Star fruit (Averrhoa bilimbi; AB) is a natural ingredient that has potential to be used as a medicinal ingredient. The leaves, stems, and fruits of this plant have been studied for their ability to treat various diseases. AB contains antioxidants, namely alpha-tocopherol, and other active substances that have potential as antioxidants, including flavonoids, amino acids, proteins, purines, alkaloids, terpenes, and phenols (Krishnaiah et al., 2007). In addition, AB extracts show potency as anti-microbials (Norhana et al., 2009; Wahab et al., 2009), and AB leaf extracts may play a role in mediating BP in cats (Pérez-Vizcaíno et al., 2002). The aim of the present study was to evaluate the roles of AB extracts in increasing NO concentrations and vascular dilatation on hypertension-induced rats.

MATERIALS AND METHODS

Study design

This study was approved by the ethical committee of the Faculty of Veterinary Medicine, Airlangga University, Surabaya, Indonesia (registration number: 2.KE.091.05.2019). The study was arranged using the Randomized Pretest-Posttest Control Group Design with single-blind administration.

Male Wistar rats (Rattus norvegicus) were obtained from the Laboratory Animal Research Center for Food and Nutrition, Gadjah Mada University, Yogyakarta, Indonesia. Rats were randomly selected from male rats 2∼3 months of age and weighing 200∼250 g reared under artificial induced-hypertension. Exclusion criteria included Wistar rat who had a physical disability or abnormality, or were unhealthy or pregnant. Rats were considered hypertensive if the systolic BP was >170 mmHg for two consecutive days after being induced with 30% ethanol for 15 days (Badyal et al., 2003).

Research procedures

Extracts were obtained from fresh bilimbi fruit (AB) which had been macerated with 96% ethanol in the Laboratory of Pharmacognosy and Phytochemical, Faculty of Pharmacy, Airlangga University. Hypertension was induced by oral administration of 30% ethanol for 15 days to obtain systolic pressure of 170∼200 mmHg. The dose of AB extracts administered to rats was based on previous studies, which used 40 g/kg body weight (BW) (Alipin et al., 2018). BP was measured by the tail-cuff method and was performed following the tail-cuff method using a Sphygmomanometers (Columbus Instruments, Columbus, OH, USA). NO was measured in blood serum using enzyme-linked immunosorbent assays with Total Nitrate Detection Kit Assay designs (R&D Systems, Inc., Minneapolis, MN, USA). Blood vessel histopathology was performed on the posterior vena cava stained with hematoxylin and eosin (H&E).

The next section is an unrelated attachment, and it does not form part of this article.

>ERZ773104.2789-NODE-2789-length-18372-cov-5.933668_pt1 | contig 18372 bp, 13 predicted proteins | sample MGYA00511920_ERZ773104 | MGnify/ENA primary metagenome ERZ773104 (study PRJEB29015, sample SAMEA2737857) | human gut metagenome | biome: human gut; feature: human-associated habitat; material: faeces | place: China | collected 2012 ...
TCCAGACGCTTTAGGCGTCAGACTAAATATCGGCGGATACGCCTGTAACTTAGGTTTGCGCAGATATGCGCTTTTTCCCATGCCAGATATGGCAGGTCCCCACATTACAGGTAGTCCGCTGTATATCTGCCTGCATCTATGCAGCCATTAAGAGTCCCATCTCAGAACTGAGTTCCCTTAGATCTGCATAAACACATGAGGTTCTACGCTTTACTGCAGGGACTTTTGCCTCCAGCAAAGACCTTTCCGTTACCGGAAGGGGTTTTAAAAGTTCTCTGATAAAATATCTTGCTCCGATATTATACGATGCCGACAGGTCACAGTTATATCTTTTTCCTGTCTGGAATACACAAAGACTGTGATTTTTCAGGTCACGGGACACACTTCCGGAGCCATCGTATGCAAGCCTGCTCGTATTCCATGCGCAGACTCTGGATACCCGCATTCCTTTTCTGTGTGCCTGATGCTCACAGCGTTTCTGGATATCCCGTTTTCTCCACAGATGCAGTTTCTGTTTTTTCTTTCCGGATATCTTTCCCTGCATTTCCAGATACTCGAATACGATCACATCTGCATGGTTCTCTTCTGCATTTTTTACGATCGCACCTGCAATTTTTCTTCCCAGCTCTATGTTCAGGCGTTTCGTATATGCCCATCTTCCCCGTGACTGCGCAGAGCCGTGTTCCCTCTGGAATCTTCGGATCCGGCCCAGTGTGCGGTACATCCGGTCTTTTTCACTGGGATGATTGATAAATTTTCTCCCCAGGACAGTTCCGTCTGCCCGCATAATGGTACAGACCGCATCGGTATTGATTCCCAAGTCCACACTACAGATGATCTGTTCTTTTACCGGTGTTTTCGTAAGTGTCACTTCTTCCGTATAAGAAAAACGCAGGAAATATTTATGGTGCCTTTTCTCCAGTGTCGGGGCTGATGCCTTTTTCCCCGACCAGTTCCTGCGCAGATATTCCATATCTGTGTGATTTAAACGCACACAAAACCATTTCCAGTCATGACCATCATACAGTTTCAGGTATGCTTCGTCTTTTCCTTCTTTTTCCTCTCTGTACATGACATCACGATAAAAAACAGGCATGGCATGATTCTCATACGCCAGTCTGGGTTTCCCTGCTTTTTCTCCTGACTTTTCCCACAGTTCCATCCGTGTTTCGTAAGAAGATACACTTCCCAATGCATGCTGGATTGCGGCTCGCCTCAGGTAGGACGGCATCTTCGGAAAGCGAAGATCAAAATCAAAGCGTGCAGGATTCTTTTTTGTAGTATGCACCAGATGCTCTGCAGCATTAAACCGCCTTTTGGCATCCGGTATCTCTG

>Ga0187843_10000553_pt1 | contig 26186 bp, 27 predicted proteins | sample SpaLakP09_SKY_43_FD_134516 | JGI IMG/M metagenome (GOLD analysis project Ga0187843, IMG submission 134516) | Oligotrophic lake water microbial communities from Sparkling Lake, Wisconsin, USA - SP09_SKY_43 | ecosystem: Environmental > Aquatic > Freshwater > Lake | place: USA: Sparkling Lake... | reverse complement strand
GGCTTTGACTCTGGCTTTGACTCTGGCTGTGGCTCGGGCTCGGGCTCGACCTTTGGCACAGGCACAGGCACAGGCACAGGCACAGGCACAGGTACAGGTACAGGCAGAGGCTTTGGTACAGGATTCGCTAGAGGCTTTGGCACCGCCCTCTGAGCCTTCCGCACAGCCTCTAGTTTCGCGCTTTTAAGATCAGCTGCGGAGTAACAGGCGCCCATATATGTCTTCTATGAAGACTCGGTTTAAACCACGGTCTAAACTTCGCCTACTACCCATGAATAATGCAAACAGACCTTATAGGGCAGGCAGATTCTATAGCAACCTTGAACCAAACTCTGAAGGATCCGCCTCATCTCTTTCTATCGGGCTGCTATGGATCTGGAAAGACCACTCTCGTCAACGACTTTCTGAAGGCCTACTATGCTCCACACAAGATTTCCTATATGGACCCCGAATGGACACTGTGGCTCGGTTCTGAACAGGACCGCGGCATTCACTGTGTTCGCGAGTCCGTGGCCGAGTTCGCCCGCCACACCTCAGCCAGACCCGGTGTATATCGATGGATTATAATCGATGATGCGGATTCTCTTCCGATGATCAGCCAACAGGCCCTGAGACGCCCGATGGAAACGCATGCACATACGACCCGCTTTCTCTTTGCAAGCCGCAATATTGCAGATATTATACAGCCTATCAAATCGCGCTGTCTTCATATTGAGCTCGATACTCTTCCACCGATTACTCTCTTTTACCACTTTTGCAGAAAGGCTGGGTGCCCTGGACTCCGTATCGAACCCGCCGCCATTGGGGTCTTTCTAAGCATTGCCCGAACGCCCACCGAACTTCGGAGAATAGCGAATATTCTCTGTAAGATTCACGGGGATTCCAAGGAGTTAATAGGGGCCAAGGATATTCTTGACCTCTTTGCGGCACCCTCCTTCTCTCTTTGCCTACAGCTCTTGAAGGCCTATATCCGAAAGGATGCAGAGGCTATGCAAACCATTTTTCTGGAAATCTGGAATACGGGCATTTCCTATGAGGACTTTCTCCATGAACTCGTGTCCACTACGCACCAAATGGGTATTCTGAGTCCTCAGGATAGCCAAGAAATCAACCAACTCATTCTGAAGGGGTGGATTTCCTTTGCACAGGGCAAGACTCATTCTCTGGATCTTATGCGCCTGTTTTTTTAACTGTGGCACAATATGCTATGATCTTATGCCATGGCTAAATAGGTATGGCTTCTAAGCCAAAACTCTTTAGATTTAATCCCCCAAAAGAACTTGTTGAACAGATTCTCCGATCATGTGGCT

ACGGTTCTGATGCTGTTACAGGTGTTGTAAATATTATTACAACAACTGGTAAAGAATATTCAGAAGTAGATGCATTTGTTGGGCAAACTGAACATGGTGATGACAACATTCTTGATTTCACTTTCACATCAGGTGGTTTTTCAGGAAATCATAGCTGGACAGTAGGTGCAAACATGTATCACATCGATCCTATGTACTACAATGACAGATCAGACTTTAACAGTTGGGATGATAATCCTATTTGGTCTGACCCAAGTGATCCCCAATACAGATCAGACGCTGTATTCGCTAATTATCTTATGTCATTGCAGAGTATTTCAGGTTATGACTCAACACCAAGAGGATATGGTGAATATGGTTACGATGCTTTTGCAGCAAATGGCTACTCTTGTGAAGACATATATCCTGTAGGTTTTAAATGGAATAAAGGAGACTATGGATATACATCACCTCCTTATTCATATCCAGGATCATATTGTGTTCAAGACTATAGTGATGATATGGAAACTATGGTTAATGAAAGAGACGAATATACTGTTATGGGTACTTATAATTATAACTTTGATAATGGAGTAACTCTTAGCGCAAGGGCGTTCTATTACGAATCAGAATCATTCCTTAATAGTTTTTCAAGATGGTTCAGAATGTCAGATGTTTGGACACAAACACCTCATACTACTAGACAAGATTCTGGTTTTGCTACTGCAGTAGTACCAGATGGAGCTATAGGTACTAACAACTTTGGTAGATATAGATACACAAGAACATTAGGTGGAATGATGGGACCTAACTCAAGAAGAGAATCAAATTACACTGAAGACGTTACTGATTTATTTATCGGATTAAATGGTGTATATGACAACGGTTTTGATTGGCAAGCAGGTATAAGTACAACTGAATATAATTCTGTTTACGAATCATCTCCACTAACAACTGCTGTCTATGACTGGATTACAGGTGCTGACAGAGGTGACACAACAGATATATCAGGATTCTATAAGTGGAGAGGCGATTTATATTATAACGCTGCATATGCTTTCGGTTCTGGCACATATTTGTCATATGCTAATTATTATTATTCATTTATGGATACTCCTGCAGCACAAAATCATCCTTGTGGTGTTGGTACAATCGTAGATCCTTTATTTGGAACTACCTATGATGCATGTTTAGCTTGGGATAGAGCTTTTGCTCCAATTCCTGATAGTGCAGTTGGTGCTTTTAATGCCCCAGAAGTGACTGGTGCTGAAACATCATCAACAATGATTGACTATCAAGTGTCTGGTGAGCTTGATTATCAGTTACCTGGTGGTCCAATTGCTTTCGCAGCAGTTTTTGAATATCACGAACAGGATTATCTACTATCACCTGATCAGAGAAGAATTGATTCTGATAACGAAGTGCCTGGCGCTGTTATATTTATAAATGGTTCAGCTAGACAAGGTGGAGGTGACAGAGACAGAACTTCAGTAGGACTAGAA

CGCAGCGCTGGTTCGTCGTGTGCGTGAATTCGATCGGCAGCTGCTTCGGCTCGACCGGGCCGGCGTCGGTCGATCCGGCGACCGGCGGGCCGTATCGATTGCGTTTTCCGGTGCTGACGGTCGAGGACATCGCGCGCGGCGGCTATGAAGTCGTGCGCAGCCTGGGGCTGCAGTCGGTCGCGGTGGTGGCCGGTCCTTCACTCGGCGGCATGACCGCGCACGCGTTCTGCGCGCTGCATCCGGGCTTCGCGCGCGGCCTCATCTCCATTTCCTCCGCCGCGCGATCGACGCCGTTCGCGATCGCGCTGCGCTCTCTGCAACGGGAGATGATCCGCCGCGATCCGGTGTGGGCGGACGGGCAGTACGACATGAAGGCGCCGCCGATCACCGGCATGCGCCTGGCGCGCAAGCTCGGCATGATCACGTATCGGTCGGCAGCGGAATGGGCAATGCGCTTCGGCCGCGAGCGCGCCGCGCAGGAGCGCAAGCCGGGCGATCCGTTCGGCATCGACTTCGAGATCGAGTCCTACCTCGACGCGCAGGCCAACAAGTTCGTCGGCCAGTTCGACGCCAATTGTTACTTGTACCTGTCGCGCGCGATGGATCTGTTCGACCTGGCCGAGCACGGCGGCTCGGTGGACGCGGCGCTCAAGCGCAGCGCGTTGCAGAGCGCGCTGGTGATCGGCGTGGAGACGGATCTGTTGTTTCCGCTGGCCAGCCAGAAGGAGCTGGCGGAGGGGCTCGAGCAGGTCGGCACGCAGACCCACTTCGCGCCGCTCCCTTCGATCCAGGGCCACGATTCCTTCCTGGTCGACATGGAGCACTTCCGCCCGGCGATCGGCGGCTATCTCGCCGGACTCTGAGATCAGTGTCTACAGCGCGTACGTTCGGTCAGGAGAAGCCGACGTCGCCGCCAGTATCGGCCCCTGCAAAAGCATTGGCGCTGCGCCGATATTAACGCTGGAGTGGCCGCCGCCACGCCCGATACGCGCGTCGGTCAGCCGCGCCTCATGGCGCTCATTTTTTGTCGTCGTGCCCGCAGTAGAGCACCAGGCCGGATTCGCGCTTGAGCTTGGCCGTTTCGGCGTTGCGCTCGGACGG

Data analysis

BP and NO concentrations before and after treatment were analyzed using paired-sample t-tests and independent t-tests. Posterior vena cava histopathology was analyzed descriptively using Image J (National Institutes of Health, Bethesda, MD, USA).

RESULTS AND DISCUSSION

Several active compounds were identified in the extracted AB. Results from thin layer chromatography (TLC) analysis indicated that the extract contained alkaloids, polyphenols, flavonoids, saponins, tannins, and terpenes. The TLC method is widely used to separate compounds with chemical reaction principle stationary phases and mobile phases using ultraviolet light to indicate specific color changes corresponding to different compounds (Fig. 1).

Figure 1. The results of running thin layer chromatography from Averrhoa bilimbi L. extract showed positive for alkaloid (A), phenolic (B), flavonoid (C), saponin (D), tannin (E), and terpenes (F).

Rats were subjected to initial tests to measure baseline BP, for which all rats were in the normal range (110∼130 mmHg). Hypertension was then induced by oral administration of 30% ethanol for 2 weeks. The average BP before and after ethanol treatment for all groups is presented in Table 1.